Acoustical power
Why specify this parameter precisely

The capacity to generate a high level of acoustic power is one of the essential characteristics of a transducer for therapeutic applications.

One of the main factors limiting transducer’s power is the rise in internal temperature caused by the production of heat. This heat production results from losses during the conversion of the electric energy into acoustic energy.

Transducers for therapeutic applications are designed in such a way as to minimise losses and to evacuate the heat produced towards an external medium, directly or by the means of a coolant.

However, even after defining the design, the internal temperature of the transducer still depends on the configuration of the excitation cycle and the cooling conditions.

The influence of excitation conditions

The temperature of the active element increases during the ON excitation cycle, then cooling takes effect according to the environment of the transducer. The absolute and relative durations of these ON and OFF cycles therefore establish the maximum temperature during the ON cycle and thus determine the maximum acoustic power during that cycle.

Evolution of the temperature rise of the active element vs. duty cycle
(at a given acoustic power)

a/ Duty cycle at 100% leading to an unacceptable level and the destruction of the device
b/ Duty cycle at 50% (shorter time ON) leading to an acceptable situation
c/ Duty cycle at 25% leading to low heating

Evolution of the temperature rise of the active element vs. ON & OFF times
(at a given acoustic power and same duty cycle)

a/ Duty cycle at 50% (time ON 20s) leading to destruction of the device
b/ Same duty cycle at 50% (time ON 2s) leading to an acceptable situation

The influence of cooling and the direction of the transducer



By evacuating heat by forced cooling, the maximum temperature reached during the operating cycle can be reduced, thus increasing the maximum power achievable. When a high power level is required, a cooling solution can be developed on a case by case basis. The figure below, showing the case of a transducer with an internal cooling circuit, illustrates the evolution of the temperature according to the cycle, at different coolant flow levels.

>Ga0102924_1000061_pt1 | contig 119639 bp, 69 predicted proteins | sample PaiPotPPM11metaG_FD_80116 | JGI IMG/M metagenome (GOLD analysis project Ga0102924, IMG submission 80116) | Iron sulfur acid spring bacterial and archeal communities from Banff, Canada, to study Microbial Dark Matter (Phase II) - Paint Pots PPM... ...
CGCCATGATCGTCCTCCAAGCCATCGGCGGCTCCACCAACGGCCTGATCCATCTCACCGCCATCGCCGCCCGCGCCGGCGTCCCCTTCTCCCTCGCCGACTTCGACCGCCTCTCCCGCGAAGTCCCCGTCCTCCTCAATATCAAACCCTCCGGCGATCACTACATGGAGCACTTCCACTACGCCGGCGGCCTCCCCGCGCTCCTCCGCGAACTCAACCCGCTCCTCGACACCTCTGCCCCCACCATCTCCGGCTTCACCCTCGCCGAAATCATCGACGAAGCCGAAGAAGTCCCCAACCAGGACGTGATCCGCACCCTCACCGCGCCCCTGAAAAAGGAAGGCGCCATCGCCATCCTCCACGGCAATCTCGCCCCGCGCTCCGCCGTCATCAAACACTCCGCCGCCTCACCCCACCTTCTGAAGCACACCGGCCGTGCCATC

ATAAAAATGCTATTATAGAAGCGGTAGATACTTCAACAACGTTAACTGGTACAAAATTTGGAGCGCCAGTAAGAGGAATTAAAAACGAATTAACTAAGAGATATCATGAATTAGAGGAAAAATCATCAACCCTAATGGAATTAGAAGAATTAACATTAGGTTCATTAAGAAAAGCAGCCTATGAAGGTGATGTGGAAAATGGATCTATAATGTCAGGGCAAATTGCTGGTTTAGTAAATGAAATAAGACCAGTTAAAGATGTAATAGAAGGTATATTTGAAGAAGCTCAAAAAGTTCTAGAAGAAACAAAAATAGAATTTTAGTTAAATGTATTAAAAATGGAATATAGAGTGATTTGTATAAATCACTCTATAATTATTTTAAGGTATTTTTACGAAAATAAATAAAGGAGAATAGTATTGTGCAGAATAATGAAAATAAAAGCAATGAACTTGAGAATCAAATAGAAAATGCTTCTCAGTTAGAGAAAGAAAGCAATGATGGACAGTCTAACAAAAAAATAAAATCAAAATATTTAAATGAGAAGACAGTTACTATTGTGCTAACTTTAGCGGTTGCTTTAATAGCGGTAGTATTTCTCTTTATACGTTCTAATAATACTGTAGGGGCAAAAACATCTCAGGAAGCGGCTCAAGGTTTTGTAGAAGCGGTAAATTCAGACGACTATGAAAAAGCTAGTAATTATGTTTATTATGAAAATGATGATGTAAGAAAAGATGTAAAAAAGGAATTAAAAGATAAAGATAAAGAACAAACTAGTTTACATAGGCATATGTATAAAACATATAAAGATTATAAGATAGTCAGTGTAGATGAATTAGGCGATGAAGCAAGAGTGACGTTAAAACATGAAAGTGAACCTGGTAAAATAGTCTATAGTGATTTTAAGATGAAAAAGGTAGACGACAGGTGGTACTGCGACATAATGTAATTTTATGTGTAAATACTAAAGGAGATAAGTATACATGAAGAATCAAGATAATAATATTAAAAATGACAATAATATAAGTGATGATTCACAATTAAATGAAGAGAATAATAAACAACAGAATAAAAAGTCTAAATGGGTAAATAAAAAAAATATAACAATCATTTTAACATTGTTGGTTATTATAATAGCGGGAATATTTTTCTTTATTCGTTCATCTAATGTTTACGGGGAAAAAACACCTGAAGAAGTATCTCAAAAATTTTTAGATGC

Temperature of the active element according to the flow
(Measurement conditions: 7 Wac/cm2 20s ON / 50s OFF)


The direction of the transducer in the coupling bath also influences the conditions of thermal exchange. The example below illustrates this influence on the internal temperature of a transducer cooled only by its contact with the coupling bath. The impact on the internal temperature of the orientation conditions of the transducer in the bath should be noted:

  • optimal conditions in a straight up shot (upward 180°),
  • deteriorated in a slightly angled,
  • downward shot (downward 10°)
  • and a drift leading to the destruction of the transducer in the condition of a vertical downward shot (downward 0°).

Temperature rise vs. orientation of the transducer in the bath

Control of the acoustic beam

It is essential to ensure that the power delivered is used to treat the targeted tissues. A lack of control in the distribution of energy and the location of the acoustic beam can burn tissues at undesired locations or can reduce the efficiency of tumour destruction. Problems of various sources can lead to this situation.

A reversible or irreversible deformation of the active surface can modify the focal distance and thus the location where tissues are insonified (see hereafter). A potential solution to this problem is the thermal management of the transducer and its environment, especially acoustic coupling media. Another possibility is the regular checking of transducer surface geometry and acoustic beam geometry. The geometry of the beam at the focus should be controlled carefully (-6 dB focal area, for instance) and not only at a low power level as is usually done. However, at present, precise methods of characterizing beams at high level are still not available despite the relevance of such methods. A promising method based on acoustic holography is under evaluation


Evolution of temperature and reversible deformation of the front face of a focused transducer (F number close to 1) measured at 4 W/cm2 during 200s.
The maximum deformation results in a change of 1.2% in the focal distance.